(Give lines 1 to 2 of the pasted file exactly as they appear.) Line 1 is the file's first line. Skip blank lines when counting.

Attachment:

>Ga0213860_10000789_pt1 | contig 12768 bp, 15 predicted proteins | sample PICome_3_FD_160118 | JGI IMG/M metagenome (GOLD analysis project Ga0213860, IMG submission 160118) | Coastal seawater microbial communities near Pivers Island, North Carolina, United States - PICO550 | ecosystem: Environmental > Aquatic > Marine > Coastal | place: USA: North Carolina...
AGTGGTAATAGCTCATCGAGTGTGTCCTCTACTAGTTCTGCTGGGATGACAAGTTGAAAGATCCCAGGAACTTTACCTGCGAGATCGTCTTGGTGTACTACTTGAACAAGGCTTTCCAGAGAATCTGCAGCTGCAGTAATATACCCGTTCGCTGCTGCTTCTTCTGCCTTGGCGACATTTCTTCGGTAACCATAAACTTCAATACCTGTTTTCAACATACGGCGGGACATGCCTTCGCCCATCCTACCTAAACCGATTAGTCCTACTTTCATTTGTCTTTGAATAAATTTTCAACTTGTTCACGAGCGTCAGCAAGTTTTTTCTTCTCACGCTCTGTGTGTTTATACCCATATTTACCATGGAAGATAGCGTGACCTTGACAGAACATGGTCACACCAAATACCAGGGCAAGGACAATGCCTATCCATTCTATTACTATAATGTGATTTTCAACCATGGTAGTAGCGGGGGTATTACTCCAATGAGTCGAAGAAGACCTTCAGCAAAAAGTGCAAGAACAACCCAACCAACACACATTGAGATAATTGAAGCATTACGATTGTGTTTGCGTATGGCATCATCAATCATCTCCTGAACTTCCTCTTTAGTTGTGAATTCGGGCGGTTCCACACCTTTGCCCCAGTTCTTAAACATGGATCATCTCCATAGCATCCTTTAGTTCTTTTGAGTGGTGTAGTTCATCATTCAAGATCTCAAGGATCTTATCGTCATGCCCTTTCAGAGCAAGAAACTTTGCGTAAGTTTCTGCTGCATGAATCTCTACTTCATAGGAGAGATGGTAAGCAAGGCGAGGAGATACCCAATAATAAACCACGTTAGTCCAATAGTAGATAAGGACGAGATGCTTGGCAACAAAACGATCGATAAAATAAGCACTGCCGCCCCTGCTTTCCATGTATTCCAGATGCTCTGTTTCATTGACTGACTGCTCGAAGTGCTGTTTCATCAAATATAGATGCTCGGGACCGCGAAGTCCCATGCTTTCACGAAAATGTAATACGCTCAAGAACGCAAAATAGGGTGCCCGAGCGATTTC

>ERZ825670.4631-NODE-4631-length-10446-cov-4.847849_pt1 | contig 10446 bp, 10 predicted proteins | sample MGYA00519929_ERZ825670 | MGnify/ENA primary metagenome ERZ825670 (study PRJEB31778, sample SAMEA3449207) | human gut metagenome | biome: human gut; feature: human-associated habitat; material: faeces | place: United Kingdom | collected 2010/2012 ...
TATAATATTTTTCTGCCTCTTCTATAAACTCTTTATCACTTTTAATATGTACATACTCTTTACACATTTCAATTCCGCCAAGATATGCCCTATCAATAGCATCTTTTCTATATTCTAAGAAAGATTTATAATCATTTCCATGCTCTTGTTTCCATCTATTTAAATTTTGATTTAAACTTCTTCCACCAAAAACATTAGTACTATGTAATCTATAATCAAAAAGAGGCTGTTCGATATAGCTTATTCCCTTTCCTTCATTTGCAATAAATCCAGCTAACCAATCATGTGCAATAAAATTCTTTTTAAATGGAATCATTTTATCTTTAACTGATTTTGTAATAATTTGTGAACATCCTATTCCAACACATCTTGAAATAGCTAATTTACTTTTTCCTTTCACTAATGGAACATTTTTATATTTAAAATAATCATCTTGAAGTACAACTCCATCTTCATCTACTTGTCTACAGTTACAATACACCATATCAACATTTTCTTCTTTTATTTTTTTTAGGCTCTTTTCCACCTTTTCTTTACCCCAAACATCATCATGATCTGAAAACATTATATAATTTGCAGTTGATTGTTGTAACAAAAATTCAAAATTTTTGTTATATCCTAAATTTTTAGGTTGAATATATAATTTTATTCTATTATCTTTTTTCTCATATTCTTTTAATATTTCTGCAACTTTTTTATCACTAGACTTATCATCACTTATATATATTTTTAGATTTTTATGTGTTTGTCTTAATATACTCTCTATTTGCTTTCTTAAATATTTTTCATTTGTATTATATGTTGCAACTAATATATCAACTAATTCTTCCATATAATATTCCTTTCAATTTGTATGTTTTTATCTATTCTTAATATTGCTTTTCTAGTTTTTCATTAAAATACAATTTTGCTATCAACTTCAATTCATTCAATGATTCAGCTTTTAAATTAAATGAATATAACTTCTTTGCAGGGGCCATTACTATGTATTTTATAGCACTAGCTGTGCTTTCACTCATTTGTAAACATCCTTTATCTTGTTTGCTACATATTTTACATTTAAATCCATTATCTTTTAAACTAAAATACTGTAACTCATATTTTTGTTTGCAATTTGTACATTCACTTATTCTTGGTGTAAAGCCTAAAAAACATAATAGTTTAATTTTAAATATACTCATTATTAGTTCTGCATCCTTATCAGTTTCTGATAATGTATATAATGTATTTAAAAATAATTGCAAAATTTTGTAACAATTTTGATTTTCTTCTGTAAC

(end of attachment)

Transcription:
>Ga0213860_10000789_pt1 | contig 12768 bp, 15 predicted proteins | sample PICome_3_FD_160118 | JGI IMG/M metagenome (GOLD analysis project Ga0213860, IMG submission 160118) | Coastal seawater microbial communities near Pivers Island, North Carolina, United States - PICO550 | ecosystem: Environmental > Aquatic > Marine > Coastal | place: USA: North Carolina...
AGTGGTAATAGCTCATCGAGTGTGTCCTCTACTAGTTCTGCTGGGATGACAAGTTGAAAGATCCCAGGAACTTTACCTGCGAGATCGTCTTGGTGTACTACTTGAACAAGGCTTTCCAGAGAATCTGCAGCTGCAGTAATATACCCGTTCGCTGCTGCTTCTTCTGCCTTGGCGACATTTCTTCGGTAACCATAAACTTCAATACCTGTTTTCAACATACGGCGGGACATGCCTTCGCCCATCCTACCTAAACCGATTAGTCCTACTTTCATTTGTCTTTGAATAAATTTTCAACTTGTTCACGAGCGTCAGCAAGTTTTTTCTTCTCACGCTCTGTGTGTTTATACCCATATTTACCATGGAAGATAGCGTGACCTTGACAGAACATGGTCACACCAAATACCAGGGCAAGGACAATGCCTATCCATTCTATTACTATAATGTGATTTTCAACCATGGTAGTAGCGGGGGTATTACTCCAATGAGTCGAAGAAGACCTTCAGCAAAAAGTGCAAGAACAACCCAACCAACACACATTGAGATAATTGAAGCATTACGATTGTGTTTGCGTATGGCATCATCAATCATCTCCTGAACTTCCTCTTTAGTTGTGAATTCGGGCGGTTCCACACCTTTGCCCCAGTTCTTAAACATGGATCATCTCCATAGCATCCTTTAGTTCTTTTGAGTGGTGTAGTTCATCATTCAAGATCTCAAGGATCTTATCGTCATGCCCTTTCAGAGCAAGAAACTTTGCGTAAGTTTCTGCTGCATGAATCTCTACTTCATAGGAGAGATGGTAAGCAAGGCGAGGAGATACCCAATAATAAACCACGTTAGTCCAATAGTAGATAAGGACGAGATGCTTGGCAACAAAACGATCGATAAAATAAGCACTGCCGCCCCTGCTTTCCATGTATTCCAGATGCTCTGTTTCATTGACTGACTGCTCGAAGTGCTGTTTCATCAAATATAGATGCTCGGGACCGCGAAGTCCCATGCTTTCACGAAAATGTAATACGCTCAAGAACGCAAAATAGGGTGCCCGAGCGATTTC